Shovel-ready infrastructure in B.C. gets $100M as part of $1.5B recovery plan
VICTORIA—The British Columbia government announced $660 million in new tax incentives Sept. 17 and outlined how it will spend another $1.5 billion on economic recovery from the COVID-19 pandemic.
The new details build on a suite of previously announced provincial and federal commitments aimed at recharging the economy as an uncertain winter looms.
“This recovery plan is just the start, the first step on a long road of recovery that we will take together,” Premier John Horgan said at a news conference with Finance Minister Carole James.
“We’ll continue to invest wherever and whenever we need to, to keep our economy growing and keep people safe.”
Members of the legislature across party lines unanimously approved funding for plan in March.
Details about how the money will be spent come amid speculation that Horgan is considering a snap election. He did little to dispel the talk of an election on Thursday, saying only that he had not yet made a decision.
The economic recovery plan includes targeted funding for the tourism industry, food security, climate action, and technology and innovation.
It earmarks $417 million to support jobs and training, including $300 million to hire 5,800 new health-care workers in positions such as contact tracers and screening staff for COVID-19.
About $100 million in infrastructure grants will be available for projects that are ready to begin and there is $300 million in grants for small- and medium-size businesses to help protect more than 200,000 jobs in hard-hit industries.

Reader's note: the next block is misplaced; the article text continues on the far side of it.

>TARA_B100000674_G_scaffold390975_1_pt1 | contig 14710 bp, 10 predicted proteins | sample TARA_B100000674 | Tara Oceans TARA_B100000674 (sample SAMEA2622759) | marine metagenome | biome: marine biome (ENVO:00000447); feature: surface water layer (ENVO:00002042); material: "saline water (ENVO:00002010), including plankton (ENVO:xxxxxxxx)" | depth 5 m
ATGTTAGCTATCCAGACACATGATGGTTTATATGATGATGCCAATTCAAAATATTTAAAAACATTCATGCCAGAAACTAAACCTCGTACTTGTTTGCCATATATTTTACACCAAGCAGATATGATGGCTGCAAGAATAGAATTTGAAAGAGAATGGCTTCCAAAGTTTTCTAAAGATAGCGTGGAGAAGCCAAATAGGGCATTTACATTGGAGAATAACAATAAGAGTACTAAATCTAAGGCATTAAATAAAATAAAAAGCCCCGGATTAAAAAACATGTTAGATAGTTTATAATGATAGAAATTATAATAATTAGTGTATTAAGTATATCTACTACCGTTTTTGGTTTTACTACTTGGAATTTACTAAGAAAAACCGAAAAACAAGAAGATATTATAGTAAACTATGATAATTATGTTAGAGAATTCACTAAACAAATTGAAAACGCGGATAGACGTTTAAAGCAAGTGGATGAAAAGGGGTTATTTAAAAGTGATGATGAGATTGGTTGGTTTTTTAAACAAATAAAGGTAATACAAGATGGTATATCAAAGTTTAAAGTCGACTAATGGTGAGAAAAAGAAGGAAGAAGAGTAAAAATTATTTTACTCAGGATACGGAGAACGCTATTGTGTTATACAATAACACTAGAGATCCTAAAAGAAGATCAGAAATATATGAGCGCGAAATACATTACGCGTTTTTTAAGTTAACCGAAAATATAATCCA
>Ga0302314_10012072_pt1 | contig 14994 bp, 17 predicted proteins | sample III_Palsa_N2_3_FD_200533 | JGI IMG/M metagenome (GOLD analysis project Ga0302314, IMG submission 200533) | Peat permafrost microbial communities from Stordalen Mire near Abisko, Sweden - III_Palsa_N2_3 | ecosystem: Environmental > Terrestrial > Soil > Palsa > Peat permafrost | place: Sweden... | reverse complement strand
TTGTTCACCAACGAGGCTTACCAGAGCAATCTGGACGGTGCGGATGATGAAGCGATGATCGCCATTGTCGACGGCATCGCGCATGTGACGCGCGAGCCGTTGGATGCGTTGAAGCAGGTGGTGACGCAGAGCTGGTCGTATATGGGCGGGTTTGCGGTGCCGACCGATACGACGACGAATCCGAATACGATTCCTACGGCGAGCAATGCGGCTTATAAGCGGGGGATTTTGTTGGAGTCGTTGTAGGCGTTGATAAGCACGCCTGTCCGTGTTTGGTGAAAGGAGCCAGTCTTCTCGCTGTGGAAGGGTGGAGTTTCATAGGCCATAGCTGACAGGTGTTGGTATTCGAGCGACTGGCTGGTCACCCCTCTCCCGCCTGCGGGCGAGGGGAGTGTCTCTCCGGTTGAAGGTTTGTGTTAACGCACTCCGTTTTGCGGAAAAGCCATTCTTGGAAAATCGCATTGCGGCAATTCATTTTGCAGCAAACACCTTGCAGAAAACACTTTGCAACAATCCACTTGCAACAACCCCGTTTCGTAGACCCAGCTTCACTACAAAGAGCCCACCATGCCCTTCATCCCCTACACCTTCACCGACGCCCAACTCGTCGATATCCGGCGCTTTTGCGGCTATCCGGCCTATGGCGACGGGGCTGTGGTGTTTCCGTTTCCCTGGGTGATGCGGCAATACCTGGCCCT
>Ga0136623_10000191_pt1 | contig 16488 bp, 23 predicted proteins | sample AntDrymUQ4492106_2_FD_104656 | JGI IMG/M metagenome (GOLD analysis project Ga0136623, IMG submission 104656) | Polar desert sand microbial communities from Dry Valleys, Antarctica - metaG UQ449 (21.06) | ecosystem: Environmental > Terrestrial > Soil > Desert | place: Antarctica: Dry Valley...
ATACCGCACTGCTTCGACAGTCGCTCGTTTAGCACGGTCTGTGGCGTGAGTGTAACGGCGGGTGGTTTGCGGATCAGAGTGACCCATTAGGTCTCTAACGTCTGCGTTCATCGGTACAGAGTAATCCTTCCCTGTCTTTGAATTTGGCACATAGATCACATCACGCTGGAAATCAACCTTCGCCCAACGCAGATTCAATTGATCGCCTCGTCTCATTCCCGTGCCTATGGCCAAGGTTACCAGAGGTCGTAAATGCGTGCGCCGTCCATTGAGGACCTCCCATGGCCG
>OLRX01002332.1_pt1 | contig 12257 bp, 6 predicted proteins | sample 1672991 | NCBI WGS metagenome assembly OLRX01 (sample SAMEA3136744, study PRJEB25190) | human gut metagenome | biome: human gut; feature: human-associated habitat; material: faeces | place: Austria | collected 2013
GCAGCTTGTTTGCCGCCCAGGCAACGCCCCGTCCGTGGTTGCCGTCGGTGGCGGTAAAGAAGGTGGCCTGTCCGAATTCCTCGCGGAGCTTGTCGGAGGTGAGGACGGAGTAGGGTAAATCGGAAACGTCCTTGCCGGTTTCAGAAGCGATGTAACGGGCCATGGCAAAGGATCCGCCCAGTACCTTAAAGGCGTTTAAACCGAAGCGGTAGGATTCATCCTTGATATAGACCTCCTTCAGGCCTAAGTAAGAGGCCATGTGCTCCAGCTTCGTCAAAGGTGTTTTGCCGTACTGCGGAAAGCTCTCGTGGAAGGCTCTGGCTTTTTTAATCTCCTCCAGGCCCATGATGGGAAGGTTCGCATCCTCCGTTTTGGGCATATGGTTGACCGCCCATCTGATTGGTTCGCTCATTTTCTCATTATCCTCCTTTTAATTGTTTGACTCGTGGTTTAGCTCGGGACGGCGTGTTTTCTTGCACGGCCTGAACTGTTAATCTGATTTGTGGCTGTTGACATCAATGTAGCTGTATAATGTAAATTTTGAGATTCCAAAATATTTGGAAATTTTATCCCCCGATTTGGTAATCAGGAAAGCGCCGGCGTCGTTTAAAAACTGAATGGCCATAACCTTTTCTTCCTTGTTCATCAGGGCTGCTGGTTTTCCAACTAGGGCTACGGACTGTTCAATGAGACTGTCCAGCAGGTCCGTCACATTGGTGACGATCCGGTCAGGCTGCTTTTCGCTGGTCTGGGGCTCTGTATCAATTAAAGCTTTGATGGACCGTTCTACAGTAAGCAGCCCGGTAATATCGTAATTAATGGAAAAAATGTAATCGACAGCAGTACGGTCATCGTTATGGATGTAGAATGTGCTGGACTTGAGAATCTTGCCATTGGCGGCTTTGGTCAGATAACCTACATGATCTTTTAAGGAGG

It also dedicates about $100 million for the tourism sector, a significant shortfall from the $680 million the industry had asked for.
The tax incentives include a temporary 100 per cent PST rebate on select machinery and equipment for eligible businesses and a 15 per cent tax credit on eligible new payroll to encourage businesses to hire more workers.
The Greater Vancouver Board of Trade said it was pleased to see some of its recommendations in the plan, including the PST rebate. It said it looked forward to details about which companies would be eligible to access the payroll tax credit and small business recovery grant.
“These decisions will be vital to ensure that funds flow quickly to businesses that need immediate support to survive,” board president Bridgitte Anderson said in a news release.
“Since February, more than 8,000 businesses have closed in Metro Vancouver as a result of COVID-19 and many more are worried about a second wave.”
As of August, almost 250,000 jobs have been restored, equal to 62 per cent of the total jobs lost due to the pandemic, the government said.
Liberal leader Andrew Wilkinson accused Horgan of using the plan as campaign material for an “unnecessary” election.
Other provinces unveiled their plans months ago, he said, giving time for sectors like the tourism industry to respond during the summer months.
“This NDP plan is a huge disappointment simply because it is too little, too late,” he said Thursday.
“They’re trying to stoke election fever with an economic plan.”
Green leader Sonia Furstenau said her caucus was consulted on the plan and called it a good start, but added that it lacks imagination.
“We can dream bigger. We can strive to put every young person who needs a job to work restoring and healing our natural environment, begin a mass building retrofit campaign to create jobs in every community, and create a just transition for workers in dying industries,” Furstenau said in a statement.
The $1.5 billion builds on the $1.86 billion Safe Restart plan that was supported with federal funding.
The B.C. government says it has spent more than $8.25 billion in response to the COVID-19 pandemic.